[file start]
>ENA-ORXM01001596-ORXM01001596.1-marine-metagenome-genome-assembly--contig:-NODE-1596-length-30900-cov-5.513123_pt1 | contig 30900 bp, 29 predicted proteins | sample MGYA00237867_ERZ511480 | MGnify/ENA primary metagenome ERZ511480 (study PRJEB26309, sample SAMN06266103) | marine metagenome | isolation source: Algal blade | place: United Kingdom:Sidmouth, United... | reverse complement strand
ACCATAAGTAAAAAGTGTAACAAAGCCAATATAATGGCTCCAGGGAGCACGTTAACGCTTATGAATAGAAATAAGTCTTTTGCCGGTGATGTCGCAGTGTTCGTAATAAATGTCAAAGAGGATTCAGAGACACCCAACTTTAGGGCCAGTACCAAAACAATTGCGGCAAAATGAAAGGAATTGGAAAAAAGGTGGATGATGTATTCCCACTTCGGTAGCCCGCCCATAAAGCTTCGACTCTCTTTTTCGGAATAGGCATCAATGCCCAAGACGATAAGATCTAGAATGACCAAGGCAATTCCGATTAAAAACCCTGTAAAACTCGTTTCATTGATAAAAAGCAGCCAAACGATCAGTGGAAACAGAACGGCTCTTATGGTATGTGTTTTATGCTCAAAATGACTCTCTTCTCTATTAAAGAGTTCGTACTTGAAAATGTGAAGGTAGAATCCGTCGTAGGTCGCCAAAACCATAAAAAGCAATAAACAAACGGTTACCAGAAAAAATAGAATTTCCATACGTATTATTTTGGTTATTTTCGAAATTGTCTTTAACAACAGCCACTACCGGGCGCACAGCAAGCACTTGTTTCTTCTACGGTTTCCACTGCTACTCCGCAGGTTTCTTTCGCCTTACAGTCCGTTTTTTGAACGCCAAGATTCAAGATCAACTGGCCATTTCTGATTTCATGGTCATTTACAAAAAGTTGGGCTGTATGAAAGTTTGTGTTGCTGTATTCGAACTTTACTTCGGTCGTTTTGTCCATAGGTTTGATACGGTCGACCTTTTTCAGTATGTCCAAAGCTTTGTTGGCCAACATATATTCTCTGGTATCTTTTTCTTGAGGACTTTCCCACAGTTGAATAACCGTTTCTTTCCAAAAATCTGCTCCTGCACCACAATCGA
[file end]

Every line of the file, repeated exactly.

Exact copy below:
>ENA-ORXM01001596-ORXM01001596.1-marine-metagenome-genome-assembly--contig:-NODE-1596-length-30900-cov-5.513123_pt1 | contig 30900 bp, 29 predicted proteins | sample MGYA00237867_ERZ511480 | MGnify/ENA primary metagenome ERZ511480 (study PRJEB26309, sample SAMN06266103) | marine metagenome | isolation source: Algal blade | place: United Kingdom:Sidmouth, United... | reverse complement strand
ACCATAAGTAAAAAGTGTAACAAAGCCAATATAATGGCTCCAGGGAGCACGTTAACGCTTATGAATAGAAATAAGTCTTTTGCCGGTGATGTCGCAGTGTTCGTAATAAATGTCAAAGAGGATTCAGAGACACCCAACTTTAGGGCCAGTACCAAAACAATTGCGGCAAAATGAAAGGAATTGGAAAAAAGGTGGATGATGTATTCCCACTTCGGTAGCCCGCCCATAAAGCTTCGACTCTCTTTTTCGGAATAGGCATCAATGCCCAAGACGATAAGATCTAGAATGACCAAGGCAATTCCGATTAAAAACCCTGTAAAACTCGTTTCATTGATAAAAAGCAGCCAAACGATCAGTGGAAACAGAACGGCTCTTATGGTATGTGTTTTATGCTCAAAATGACTCTCTTCTCTATTAAAGAGTTCGTACTTGAAAATGTGAAGGTAGAATCCGTCGTAGGTCGCCAAAACCATAAAAAGCAATAAACAAACGGTTACCAGAAAAAATAGAATTTCCATACGTATTATTTTGGTTATTTTCGAAATTGTCTTTAACAACAGCCACTACCGGGCGCACAGCAAGCACTTGTTTCTTCTACGGTTTCCACTGCTACTCCGCAGGTTTCTTTCGCCTTACAGTCCGTTTTTTGAACGCCAAGATTCAAGATCAACTGGCCATTTCTGATTTCATGGTCATTTACAAAAAGTTGGGCTGTATGAAAGTTTGTGTTGCTGTATTCGAACTTTACTTCGGTCGTTTTGTCCATAGGTTTGATACGGTCGACCTTTTTCAGTATGTCCAAAGCTTTGTTGGCCAACATATATTCTCTGGTATCTTTTTCTTGAGGACTTTCCCACAGTTGAATAACCGTTTCTTTCCAAAAATCTGCTCCTGCACCACAATCGA